Persistence and determination are the lifeblood of scientific progress. It’s the courage to question, to challenge, and to persist against seemingly insurmountable odds that pushes the boundaries of what we know. Each time you dive back into your research, undeterred by past failures, you’re not just doing a job; you’re fueling a culture of relentless inquiry and perseverance.
The way I deal with this, which I am sure is PTSD, is to “go numb.” I often feel the ringing in my ears and loud voices in my head when I think about how I could not perform. Each rejection and each question of why did you not perform adds to the numbness.
Your resilience is a beacon of hope and inspiration, not just for your immediate academic circle but for the entire scientific community. It fosters an environment where trying and failing is not just accepted but respected as a crucial part of the learning process.
Celebrating the Effort, Not Just the Achievement
In the relentless pursuit of publishing, let’s not forget to celebrate the effort. The “try” is the most important. Most often I see people stop or remove themselves in some way before the “try.”
99% will never make the attempt.
The beauty of our work lies not in its perfection but in its trial – the process of trying, learning, and growing. The field of academia, much like life, is not a spectator sport. It demands our active participation, our willingness to engage with the unknown, and our readiness to embrace the messiness that comes with exploring uncharted territories.
It’s essential to remind ourselves that the road to discovery is rarely a straight line. It’s a winding path filled with obstacles, detours, and setbacks. But it’s these very challenges that make the journey worthwhile.
True to Myself
I’ve realized that the world often takes advantage of gentle, kind souls. Despite the organizational behavior research suggesting otherwise, I’ve seen the harshness of reality. During my Ph.D., I thought I needed to be tougher, more assertive.
But it only made me unhappy.
Now, I choose to be kind, to be myself, regardless of these challenges. Dealing with rejection in academia is an art. The key is not to let it define “you.” I’ve learned to dissociate from outcomes, to see my work as just that – work. Internalizing outcomes can lead to identity crises, so I try to remove myself from the equation. Go numb.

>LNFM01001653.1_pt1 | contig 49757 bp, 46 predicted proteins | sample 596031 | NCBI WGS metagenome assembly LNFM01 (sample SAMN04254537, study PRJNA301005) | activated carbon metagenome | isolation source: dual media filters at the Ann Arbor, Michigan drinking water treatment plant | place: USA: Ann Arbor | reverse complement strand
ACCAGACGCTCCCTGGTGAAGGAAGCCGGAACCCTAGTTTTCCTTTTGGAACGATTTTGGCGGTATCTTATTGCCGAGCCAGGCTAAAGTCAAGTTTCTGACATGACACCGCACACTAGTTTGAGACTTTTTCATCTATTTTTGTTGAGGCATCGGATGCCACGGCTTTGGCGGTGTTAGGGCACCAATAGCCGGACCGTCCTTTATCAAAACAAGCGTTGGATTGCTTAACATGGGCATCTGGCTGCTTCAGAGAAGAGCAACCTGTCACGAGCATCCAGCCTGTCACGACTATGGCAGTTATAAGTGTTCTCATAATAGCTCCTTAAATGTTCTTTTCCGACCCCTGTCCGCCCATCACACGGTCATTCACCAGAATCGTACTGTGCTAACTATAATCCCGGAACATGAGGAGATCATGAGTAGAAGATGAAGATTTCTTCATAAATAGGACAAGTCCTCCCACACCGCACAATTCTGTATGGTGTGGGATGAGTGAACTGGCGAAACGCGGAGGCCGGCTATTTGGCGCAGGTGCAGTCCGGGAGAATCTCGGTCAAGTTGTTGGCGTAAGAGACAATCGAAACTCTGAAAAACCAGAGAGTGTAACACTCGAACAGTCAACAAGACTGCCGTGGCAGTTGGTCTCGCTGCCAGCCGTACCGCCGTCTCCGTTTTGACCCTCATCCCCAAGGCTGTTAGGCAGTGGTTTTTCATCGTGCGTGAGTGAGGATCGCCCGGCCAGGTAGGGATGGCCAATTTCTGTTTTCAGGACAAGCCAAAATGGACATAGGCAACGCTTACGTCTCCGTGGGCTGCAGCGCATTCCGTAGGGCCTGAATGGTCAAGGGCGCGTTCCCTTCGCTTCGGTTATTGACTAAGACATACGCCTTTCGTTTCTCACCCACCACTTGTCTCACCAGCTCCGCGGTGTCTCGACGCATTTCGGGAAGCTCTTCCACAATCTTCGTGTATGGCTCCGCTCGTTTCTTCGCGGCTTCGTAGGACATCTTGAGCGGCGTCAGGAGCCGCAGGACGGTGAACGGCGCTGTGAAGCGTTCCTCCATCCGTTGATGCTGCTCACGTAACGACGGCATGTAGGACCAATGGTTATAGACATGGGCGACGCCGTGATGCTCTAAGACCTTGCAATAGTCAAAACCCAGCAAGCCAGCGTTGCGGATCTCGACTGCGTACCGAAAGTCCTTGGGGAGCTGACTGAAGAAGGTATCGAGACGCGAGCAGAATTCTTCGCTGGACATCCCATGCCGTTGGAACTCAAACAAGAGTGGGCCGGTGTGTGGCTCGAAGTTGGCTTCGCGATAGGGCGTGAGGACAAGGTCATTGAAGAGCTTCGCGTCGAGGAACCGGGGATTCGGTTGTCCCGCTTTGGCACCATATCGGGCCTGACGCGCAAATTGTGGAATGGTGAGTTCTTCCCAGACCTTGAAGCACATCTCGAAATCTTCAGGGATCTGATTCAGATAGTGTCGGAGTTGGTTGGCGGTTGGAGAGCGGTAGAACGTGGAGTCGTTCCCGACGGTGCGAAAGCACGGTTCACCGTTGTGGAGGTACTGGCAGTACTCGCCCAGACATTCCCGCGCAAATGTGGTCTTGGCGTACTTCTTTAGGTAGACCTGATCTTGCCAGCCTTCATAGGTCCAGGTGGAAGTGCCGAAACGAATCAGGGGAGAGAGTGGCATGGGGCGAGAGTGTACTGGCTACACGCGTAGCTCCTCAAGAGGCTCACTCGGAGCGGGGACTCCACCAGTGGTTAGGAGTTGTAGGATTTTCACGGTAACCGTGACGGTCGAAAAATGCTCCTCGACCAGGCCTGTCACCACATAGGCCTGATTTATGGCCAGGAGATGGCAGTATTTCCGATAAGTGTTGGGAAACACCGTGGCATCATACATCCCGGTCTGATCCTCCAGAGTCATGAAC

Remember, you are more than your publications, grants, or sales.
You are more than your academic identity.
Lessons from Personal Experiences
At 44, I vividly remember being picked last in sports at the age of 7. But I turned that into a strength. Now, my life is enriched with experiences that those who once overlooked me merely watch from the sidelines. In my career and relationships, the mantra “it is no biggie, you will be okay” has been a lifesaver. I say “screw ’em” (or more realistically, the french version) more often than not.
Funny enough, I am more athletic than most. At my age, I am might be one of the only ones that will show up to ‘play.’
There’s always a solution, and you’ll get through. It just will take some time, and others won’t see that.
Conclusion: Embracing Openness in Our Academic Journey
Let’s pledge to be more open about our experiences – both the triumphs and the setbacks. Sharing our stories of failure and struggle is not just about seeking empathy; it’s about building a more realistic and humane picture of what it means to be in academia.
It’s about creating a community where perseverance is celebrated, where resilience is honored, and where every attempt, regardless of its outcome, is valued.
To all the Ph.D.s, researchers, and academics out there: your journey, your trials, your relentless spirit matters immensely. Keep pushing boundaries, keep exploring uncharted territories, and most importantly, keep believing in the power of your efforts.
Together, let’s #changescience by valuing and celebrating the journey as much as the destination.
Keep trying, keep moving forward, and never give up!